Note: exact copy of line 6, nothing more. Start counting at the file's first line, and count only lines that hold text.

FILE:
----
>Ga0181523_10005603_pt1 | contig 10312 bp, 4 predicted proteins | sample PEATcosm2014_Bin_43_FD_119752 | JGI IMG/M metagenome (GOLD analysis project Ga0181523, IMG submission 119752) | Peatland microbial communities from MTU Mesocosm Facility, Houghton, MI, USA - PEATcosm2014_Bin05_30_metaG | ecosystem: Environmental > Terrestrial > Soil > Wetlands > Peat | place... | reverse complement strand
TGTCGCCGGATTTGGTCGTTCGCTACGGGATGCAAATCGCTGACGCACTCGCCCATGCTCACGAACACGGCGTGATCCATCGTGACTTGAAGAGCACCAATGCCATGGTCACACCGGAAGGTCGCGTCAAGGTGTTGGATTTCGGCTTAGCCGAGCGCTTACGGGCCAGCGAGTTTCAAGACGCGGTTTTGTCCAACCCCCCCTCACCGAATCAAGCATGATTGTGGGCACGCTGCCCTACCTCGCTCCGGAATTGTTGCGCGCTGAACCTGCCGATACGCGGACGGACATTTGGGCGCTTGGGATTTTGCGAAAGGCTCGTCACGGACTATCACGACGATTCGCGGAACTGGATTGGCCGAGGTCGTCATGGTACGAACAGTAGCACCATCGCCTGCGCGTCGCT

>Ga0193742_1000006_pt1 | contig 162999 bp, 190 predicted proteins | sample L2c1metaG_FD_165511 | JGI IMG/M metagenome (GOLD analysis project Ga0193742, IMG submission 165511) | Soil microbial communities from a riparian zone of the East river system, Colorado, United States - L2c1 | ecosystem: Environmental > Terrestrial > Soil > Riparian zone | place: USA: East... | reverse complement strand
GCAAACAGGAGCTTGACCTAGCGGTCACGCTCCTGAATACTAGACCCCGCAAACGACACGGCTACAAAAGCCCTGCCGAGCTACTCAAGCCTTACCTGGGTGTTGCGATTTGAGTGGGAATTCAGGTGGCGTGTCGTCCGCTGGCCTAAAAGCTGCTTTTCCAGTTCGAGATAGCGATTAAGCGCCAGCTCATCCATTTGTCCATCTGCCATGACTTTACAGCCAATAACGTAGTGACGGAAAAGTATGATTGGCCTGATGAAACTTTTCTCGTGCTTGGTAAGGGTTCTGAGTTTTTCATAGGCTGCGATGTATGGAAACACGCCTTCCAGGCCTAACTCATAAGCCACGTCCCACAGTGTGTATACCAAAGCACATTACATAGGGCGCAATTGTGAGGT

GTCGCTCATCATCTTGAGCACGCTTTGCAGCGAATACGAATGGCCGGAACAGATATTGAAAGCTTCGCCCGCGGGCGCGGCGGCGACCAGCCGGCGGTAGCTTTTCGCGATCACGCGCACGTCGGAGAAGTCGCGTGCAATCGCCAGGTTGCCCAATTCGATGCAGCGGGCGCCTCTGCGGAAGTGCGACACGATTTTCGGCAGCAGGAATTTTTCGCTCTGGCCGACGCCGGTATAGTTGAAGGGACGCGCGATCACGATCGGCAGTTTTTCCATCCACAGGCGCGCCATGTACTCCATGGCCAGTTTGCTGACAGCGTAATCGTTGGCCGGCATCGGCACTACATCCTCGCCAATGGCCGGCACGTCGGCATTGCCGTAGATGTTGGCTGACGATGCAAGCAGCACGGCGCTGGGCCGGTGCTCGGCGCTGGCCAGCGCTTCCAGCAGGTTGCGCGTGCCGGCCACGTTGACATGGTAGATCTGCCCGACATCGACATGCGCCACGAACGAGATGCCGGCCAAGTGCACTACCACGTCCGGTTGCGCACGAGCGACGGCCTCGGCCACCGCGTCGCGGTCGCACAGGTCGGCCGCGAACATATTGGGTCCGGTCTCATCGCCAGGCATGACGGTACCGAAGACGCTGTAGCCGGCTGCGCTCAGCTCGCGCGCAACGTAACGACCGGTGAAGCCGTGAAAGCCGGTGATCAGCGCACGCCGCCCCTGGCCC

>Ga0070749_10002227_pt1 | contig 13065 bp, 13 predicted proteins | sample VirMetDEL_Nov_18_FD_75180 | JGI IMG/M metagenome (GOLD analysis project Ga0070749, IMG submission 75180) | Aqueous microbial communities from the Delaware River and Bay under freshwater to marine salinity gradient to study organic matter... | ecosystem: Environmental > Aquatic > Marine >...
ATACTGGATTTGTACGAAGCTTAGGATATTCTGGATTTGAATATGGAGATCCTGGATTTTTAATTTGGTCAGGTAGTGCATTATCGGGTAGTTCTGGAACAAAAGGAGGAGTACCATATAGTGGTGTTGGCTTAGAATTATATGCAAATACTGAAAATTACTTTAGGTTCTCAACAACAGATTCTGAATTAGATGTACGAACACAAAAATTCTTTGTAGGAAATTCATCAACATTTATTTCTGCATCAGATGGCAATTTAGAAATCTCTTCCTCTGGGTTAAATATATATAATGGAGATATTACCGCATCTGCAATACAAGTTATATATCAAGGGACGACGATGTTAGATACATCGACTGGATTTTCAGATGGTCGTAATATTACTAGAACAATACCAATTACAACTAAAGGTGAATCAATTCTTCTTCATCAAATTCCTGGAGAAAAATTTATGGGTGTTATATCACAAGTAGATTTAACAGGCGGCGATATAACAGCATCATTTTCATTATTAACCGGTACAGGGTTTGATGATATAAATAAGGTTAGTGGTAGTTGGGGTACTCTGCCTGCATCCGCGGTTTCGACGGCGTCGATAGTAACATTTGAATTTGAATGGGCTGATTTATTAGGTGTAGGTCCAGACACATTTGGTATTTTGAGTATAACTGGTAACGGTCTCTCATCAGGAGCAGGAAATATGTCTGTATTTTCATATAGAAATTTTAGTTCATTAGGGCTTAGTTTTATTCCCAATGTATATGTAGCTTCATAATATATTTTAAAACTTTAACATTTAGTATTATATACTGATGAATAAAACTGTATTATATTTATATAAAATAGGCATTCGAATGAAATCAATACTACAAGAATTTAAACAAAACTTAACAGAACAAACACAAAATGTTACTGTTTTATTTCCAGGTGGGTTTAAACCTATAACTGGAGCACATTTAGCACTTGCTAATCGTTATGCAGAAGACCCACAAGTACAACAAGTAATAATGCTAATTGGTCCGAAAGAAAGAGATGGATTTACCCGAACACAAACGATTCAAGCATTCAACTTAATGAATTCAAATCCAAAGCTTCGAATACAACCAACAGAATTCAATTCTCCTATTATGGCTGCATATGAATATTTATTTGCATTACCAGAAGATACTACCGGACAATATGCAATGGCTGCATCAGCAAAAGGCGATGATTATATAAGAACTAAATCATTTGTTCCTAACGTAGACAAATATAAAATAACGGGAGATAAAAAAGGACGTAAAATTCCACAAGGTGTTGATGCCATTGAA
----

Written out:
>Ga0070749_10002227_pt1 | contig 13065 bp, 13 predicted proteins | sample VirMetDEL_Nov_18_FD_75180 | JGI IMG/M metagenome (GOLD analysis project Ga0070749, IMG submission 75180) | Aqueous microbial communities from the Delaware River and Bay under freshwater to marine salinity gradient to study organic matter... | ecosystem: Environmental > Aquatic > Marine >...